“I think I’m gonna start a blog.“
It even felt stupid coming out from in between my lips. Staying up till 1 am with 99 tabs open in my Internet browser trying to figure out how to get a “blog” up and running was hard. Let’s not even talk about the first time I had to take Style Guide photos in public while onlookers stopped to watch. But nothing felt dumber than actually getting started. Nothing was more discouraging than anticipating what people would have to say about what I wanted to do. But I did it anyway. I had been having this vision of something I wanted to create that was so much bigger than me going to my corporate job everyday. The idea I had, that I hadn’t thought all the way out, was to create a community for women like me as far as it would carry by being as transparent as possible with my own success and failures. I wanted to highlight exactly what my life consisted of with business and career, style, travel and relationships both romantic and platonic and the best way for me to do that was to start a blog.
What are you doing? Where is this even going to go? What will you do if no one cares to read what you’re talking about? Those were all thoughts running through my head. The first time I introduced myself as a blogger, I cringed. The term “blogger” was so cliche, it really wasn’t one I wanted to be labeled as. I had a few friends that laughed with responses like “you’re a blogger now?” when I’d share the news. I vividly remember my mom stopping me before I walked out of the door with 5 outfits on hangers to go and shoot looks to say “are you even making any money off of this?”. “Well no, not yet” I responded. I hadn’t made a dime and wasn’t sure if I ever would. All I knew is I had gotten started and as stupid as it felt, I was going to keep going until it didn’t feel like a dumb decision anymore. Deep down inside, I knew I was onto something and if I stuck with it I’d eventually reap my rewards.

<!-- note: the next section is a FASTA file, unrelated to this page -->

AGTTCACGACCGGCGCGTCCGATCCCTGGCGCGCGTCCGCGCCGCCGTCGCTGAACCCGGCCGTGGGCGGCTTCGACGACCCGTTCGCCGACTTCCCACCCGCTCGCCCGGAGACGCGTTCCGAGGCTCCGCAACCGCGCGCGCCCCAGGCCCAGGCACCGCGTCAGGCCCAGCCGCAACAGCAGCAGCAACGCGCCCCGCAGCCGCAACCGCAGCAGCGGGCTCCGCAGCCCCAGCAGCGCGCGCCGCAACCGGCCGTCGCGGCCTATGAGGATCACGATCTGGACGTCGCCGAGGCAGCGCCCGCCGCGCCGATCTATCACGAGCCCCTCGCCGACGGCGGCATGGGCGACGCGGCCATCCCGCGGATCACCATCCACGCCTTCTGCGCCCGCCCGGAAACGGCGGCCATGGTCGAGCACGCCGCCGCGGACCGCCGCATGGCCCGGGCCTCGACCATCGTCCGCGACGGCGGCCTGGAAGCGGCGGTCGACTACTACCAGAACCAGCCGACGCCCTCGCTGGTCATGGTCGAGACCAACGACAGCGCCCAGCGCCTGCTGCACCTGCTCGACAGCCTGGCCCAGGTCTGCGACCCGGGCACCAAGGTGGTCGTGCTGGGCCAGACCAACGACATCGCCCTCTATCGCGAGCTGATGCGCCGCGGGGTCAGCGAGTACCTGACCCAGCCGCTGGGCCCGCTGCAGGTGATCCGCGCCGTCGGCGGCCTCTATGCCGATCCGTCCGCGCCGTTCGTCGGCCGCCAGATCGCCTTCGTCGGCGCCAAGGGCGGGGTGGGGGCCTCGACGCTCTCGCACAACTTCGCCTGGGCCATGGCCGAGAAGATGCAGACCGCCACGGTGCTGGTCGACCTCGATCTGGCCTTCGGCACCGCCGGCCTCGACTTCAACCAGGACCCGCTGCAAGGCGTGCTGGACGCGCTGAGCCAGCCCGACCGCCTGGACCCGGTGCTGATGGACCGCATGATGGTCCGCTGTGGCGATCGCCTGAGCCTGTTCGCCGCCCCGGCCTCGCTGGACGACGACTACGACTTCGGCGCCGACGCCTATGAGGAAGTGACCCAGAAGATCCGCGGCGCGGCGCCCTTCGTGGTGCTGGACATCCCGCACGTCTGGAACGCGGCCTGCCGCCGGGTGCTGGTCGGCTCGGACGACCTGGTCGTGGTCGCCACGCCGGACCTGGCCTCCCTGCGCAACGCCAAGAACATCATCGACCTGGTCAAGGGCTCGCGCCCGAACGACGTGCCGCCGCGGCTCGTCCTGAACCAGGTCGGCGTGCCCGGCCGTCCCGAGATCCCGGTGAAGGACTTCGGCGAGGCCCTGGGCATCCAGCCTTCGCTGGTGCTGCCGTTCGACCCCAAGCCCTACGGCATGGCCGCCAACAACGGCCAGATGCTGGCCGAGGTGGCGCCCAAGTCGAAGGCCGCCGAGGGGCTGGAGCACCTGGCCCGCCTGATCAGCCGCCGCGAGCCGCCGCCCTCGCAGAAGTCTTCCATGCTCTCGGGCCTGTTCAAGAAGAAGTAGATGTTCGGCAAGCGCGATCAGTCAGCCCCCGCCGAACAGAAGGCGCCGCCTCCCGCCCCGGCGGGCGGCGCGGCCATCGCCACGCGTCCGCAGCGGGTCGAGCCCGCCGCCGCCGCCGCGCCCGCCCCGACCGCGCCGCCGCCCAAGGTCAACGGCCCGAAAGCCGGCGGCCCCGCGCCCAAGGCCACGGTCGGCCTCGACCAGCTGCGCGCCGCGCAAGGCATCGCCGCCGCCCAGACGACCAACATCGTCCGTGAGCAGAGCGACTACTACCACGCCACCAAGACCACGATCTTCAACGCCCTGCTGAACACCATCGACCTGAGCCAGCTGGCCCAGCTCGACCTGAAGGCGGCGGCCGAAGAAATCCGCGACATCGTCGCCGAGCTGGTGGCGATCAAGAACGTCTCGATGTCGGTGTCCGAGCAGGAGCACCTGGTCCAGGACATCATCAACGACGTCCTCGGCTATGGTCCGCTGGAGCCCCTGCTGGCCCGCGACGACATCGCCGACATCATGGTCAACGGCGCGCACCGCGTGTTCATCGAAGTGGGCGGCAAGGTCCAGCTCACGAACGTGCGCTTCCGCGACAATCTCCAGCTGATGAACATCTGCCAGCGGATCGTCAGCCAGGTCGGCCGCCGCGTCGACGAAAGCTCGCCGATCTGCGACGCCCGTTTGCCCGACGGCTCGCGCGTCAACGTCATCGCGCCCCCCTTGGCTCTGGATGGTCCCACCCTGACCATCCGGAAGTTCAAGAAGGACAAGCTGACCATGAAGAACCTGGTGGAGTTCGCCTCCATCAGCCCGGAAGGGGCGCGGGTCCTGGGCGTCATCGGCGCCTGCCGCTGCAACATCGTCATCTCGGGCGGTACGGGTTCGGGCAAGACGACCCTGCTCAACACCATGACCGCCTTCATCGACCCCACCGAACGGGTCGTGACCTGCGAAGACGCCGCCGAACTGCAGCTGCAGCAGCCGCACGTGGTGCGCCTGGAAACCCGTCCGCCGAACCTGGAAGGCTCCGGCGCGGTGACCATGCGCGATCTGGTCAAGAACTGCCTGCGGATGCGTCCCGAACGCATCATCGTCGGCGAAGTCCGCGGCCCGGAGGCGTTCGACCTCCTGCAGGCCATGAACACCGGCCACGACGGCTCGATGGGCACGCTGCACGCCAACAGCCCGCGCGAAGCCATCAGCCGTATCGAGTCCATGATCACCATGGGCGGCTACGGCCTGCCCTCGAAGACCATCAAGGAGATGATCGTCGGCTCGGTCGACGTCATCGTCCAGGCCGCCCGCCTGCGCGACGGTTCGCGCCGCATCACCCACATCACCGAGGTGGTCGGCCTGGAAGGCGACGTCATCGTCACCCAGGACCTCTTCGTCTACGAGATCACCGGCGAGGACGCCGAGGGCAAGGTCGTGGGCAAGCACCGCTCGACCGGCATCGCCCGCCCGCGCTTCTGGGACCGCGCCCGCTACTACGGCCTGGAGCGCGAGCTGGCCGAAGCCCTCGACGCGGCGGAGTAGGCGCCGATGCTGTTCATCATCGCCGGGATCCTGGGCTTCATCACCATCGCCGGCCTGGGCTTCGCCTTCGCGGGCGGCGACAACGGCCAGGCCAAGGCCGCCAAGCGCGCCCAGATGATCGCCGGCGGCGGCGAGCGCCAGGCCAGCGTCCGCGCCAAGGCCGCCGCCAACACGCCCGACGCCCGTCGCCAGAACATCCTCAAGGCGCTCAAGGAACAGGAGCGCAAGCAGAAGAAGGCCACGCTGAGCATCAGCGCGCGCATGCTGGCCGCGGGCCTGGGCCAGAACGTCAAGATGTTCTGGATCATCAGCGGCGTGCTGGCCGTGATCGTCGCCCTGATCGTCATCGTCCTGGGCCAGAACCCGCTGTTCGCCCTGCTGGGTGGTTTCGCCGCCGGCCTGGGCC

Since then, I’ve landed collaborations with brands I’ve loved for years and brought in half of my corporate salary. I created some products that allowed me consistent forms of passive income and worked one-on-one with nearly 100 women to help them build their own successful blogs and businesses. On multiple occasions, I was invited to speak to other women and share what I know with them. I experienced some successes that I couldn’t have imagined when I hit “publish” on my first blog post and I know there’s so much more in store for me. Going after what I wanted felt stupid, but it has been so rewarding. Feeling stupid was one hurdle that has been totally worth it.
Why does going after the things we desire instinctively make us feel stupid? We shrink down at the idea of unfamiliar challenges. Your dreams feel stupid because there’s still a part of you who doesn’t believe in what you can really do if you put your mind to it. We fear what could go wrong before we even attempt to get it right. We’re afraid of what our friends, family or colleagues may say, or how we may be perceived by others. We’re scared we may fail and that someone may find out we didn’t do as well as we hoped. But none of those reasons are good enough to hold you back from what you’re capable of achieving. The chances of your dreams and goals making you feel stupid are high, but that doesn’t make them unattainable. In fact, it makes achieving them even more rewarding. Now that I can see what feeling stupid has turned into, I feel stupid for allowing myself to feel that way to begin with.
Steve Jobs had a stupid computer idea. Sara Blakley had a stupid undergarment idea. This week, work on that “stupid” idea you have, because it very well may be genius. Have a great Monday!